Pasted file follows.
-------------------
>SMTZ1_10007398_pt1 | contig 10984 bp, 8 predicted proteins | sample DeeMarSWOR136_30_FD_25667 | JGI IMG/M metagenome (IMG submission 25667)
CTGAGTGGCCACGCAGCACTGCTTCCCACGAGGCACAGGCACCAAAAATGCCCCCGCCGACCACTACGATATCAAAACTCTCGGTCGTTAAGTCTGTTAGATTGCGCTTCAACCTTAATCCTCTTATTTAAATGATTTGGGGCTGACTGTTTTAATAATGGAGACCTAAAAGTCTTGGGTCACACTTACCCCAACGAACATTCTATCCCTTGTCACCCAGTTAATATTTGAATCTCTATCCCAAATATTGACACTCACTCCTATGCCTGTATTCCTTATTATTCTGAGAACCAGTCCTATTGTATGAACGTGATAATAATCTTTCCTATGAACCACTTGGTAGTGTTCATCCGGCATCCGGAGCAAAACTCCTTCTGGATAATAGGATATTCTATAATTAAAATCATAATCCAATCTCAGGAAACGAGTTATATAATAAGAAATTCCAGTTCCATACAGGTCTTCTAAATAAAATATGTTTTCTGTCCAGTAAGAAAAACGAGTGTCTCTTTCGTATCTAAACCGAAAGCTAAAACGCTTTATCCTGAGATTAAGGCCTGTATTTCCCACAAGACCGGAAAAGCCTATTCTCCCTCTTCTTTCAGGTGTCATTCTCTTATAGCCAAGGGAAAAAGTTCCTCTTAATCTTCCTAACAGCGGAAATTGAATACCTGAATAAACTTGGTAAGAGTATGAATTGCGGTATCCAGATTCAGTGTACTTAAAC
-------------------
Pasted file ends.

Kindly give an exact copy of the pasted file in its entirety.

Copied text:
>SMTZ1_10007398_pt1 | contig 10984 bp, 8 predicted proteins | sample DeeMarSWOR136_30_FD_25667 | JGI IMG/M metagenome (IMG submission 25667)
CTGAGTGGCCACGCAGCACTGCTTCCCACGAGGCACAGGCACCAAAAATGCCCCCGCCGACCACTACGATATCAAAACTCTCGGTCGTTAAGTCTGTTAGATTGCGCTTCAACCTTAATCCTCTTATTTAAATGATTTGGGGCTGACTGTTTTAATAATGGAGACCTAAAAGTCTTGGGTCACACTTACCCCAACGAACATTCTATCCCTTGTCACCCAGTTAATATTTGAATCTCTATCCCAAATATTGACACTCACTCCTATGCCTGTATTCCTTATTATTCTGAGAACCAGTCCTATTGTATGAACGTGATAATAATCTTTCCTATGAACCACTTGGTAGTGTTCATCCGGCATCCGGAGCAAAACTCCTTCTGGATAATAGGATATTCTATAATTAAAATCATAATCCAATCTCAGGAAACGAGTTATATAATAAGAAATTCCAGTTCCATACAGGTCTTCTAAATAAAATATGTTTTCTGTCCAGTAAGAAAAACGAGTGTCTCTTTCGTATCTAAACCGAAAGCTAAAACGCTTTATCCTGAGATTAAGGCCTGTATTTCCCACAAGACCGGAAAAGCCTATTCTCCCTCTTCTTTCAGGTGTCATTCTCTTATAGCCAAGGGAAAAAGTTCCTCTTAATCTTCCTAACAGCGGAAATTGAATACCTGAATAAACTTGGTAAGAGTATGAATTGCGGTATCCAGATTCAGTGTACTTAAAC